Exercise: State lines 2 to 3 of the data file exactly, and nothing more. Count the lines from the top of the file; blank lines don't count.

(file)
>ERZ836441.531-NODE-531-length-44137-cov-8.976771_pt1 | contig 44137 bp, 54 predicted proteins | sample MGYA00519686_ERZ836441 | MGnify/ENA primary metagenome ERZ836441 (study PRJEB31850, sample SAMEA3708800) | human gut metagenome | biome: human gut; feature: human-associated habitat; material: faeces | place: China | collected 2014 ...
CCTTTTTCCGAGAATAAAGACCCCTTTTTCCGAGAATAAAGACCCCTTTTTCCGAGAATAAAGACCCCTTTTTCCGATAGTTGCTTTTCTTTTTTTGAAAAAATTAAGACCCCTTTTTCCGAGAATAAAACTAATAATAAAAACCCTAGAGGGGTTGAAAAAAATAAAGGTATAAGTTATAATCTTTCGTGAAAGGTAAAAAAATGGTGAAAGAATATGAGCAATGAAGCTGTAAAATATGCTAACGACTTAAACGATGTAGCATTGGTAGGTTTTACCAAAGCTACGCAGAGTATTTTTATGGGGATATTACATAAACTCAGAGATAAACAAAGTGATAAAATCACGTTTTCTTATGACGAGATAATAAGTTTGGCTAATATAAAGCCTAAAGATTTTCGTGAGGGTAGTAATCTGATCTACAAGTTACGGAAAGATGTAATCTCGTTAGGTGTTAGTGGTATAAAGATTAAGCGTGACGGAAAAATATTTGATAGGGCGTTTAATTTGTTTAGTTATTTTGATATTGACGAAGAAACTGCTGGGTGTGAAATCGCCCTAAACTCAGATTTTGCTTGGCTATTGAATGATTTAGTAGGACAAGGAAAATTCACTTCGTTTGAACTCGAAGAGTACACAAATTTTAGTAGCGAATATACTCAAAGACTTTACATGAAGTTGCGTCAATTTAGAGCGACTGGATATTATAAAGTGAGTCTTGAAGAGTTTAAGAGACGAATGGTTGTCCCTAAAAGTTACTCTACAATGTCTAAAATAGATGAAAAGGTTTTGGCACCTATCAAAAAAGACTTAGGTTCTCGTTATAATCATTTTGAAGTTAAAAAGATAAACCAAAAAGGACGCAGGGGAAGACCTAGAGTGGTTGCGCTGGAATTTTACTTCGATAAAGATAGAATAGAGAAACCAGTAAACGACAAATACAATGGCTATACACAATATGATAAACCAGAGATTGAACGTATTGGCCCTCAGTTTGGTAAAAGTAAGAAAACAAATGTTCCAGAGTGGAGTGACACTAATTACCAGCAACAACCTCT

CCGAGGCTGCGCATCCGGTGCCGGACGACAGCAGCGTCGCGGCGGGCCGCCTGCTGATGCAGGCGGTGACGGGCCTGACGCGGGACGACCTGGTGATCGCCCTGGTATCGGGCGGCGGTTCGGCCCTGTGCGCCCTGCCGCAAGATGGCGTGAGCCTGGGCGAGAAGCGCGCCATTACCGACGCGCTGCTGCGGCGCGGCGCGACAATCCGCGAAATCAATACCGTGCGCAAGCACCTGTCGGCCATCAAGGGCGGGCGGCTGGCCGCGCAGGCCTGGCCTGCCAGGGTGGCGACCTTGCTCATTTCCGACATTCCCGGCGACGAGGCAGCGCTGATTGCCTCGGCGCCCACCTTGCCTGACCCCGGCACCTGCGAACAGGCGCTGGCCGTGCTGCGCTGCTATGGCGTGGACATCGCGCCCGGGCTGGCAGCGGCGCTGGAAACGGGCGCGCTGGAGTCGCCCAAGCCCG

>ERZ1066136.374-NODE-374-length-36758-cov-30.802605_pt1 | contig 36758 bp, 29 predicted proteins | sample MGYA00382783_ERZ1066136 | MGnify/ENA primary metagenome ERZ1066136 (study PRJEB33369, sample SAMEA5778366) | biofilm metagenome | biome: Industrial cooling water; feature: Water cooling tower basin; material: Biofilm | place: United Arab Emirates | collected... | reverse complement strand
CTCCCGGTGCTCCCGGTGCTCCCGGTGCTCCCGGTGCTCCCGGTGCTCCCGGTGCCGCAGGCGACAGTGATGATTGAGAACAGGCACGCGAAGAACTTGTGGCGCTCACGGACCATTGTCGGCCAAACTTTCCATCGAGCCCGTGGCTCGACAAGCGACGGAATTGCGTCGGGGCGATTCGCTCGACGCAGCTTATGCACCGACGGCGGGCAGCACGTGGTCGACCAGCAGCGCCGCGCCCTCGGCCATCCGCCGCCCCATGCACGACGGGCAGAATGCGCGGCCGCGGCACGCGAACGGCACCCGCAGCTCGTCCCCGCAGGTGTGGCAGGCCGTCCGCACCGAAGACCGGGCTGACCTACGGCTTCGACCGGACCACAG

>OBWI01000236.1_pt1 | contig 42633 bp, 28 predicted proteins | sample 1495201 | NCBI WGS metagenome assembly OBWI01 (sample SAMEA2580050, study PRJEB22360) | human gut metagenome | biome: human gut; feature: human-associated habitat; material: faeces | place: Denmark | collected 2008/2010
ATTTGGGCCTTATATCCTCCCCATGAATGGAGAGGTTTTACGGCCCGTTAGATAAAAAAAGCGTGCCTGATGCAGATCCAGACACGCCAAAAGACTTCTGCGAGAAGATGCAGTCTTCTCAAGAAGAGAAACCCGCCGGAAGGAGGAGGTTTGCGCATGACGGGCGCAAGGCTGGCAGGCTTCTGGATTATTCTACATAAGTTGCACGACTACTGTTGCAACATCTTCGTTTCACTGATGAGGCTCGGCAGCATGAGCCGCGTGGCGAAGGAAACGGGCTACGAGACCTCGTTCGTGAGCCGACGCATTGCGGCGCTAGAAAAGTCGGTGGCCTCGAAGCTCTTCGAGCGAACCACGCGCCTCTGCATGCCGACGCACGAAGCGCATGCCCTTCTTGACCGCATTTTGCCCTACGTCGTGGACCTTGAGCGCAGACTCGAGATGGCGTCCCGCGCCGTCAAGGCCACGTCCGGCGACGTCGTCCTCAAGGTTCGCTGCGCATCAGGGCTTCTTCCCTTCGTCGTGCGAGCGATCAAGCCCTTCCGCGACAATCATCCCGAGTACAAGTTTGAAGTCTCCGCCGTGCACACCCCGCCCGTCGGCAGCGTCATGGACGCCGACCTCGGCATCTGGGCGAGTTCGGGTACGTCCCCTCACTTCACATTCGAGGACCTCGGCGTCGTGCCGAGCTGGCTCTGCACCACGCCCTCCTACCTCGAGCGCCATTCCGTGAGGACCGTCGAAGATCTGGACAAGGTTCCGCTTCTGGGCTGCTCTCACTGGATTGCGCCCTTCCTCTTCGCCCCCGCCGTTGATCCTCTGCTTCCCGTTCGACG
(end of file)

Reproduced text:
CCTTTTTCCGAGAATAAAGACCCCTTTTTCCGAGAATAAAGACCCCTTTTTCCGAGAATAAAGACCCCTTTTTCCGATAGTTGCTTTTCTTTTTTTGAAAAAATTAAGACCCCTTTTTCCGAGAATAAAACTAATAATAAAAACCCTAGAGGGGTTGAAAAAAATAAAGGTATAAGTTATAATCTTTCGTGAAAGGTAAAAAAATGGTGAAAGAATATGAGCAATGAAGCTGTAAAATATGCTAACGACTTAAACGATGTAGCATTGGTAGGTTTTACCAAAGCTACGCAGAGTATTTTTATGGGGATATTACATAAACTCAGAGATAAACAAAGTGATAAAATCACGTTTTCTTATGACGAGATAATAAGTTTGGCTAATATAAAGCCTAAAGATTTTCGTGAGGGTAGTAATCTGATCTACAAGTTACGGAAAGATGTAATCTCGTTAGGTGTTAGTGGTATAAAGATTAAGCGTGACGGAAAAATATTTGATAGGGCGTTTAATTTGTTTAGTTATTTTGATATTGACGAAGAAACTGCTGGGTGTGAAATCGCCCTAAACTCAGATTTTGCTTGGCTATTGAATGATTTAGTAGGACAAGGAAAATTCACTTCGTTTGAACTCGAAGAGTACACAAATTTTAGTAGCGAATATACTCAAAGACTTTACATGAAGTTGCGTCAATTTAGAGCGACTGGATATTATAAAGTGAGTCTTGAAGAGTTTAAGAGACGAATGGTTGTCCCTAAAAGTTACTCTACAATGTCTAAAATAGATGAAAAGGTTTTGGCACCTATCAAAAAAGACTTAGGTTCTCGTTATAATCATTTTGAAGTTAAAAAGATAAACCAAAAAGGACGCAGGGGAAGACCTAGAGTGGTTGCGCTGGAATTTTACTTCGATAAAGATAGAATAGAGAAACCAGTAAACGACAAATACAATGGCTATACACAATATGATAAACCAGAGATTGAACGTATTGGCCCTCAGTTTGGTAAAAGTAAGAAAACAAATGTTCCAGAGTGGAGTGACACTAATTACCAGCAACAACCTCT

CCGAGGCTGCGCATCCGGTGCCGGACGACAGCAGCGTCGCGGCGGGCCGCCTGCTGATGCAGGCGGTGACGGGCCTGACGCGGGACGACCTGGTGATCGCCCTGGTATCGGGCGGCGGTTCGGCCCTGTGCGCCCTGCCGCAAGATGGCGTGAGCCTGGGCGAGAAGCGCGCCATTACCGACGCGCTGCTGCGGCGCGGCGCGACAATCCGCGAAATCAATACCGTGCGCAAGCACCTGTCGGCCATCAAGGGCGGGCGGCTGGCCGCGCAGGCCTGGCCTGCCAGGGTGGCGACCTTGCTCATTTCCGACATTCCCGGCGACGAGGCAGCGCTGATTGCCTCGGCGCCCACCTTGCCTGACCCCGGCACCTGCGAACAGGCGCTGGCCGTGCTGCGCTGCTATGGCGTGGACATCGCGCCCGGGCTGGCAGCGGCGCTGGAAACGGGCGCGCTGGAGTCGCCCAAGCCCG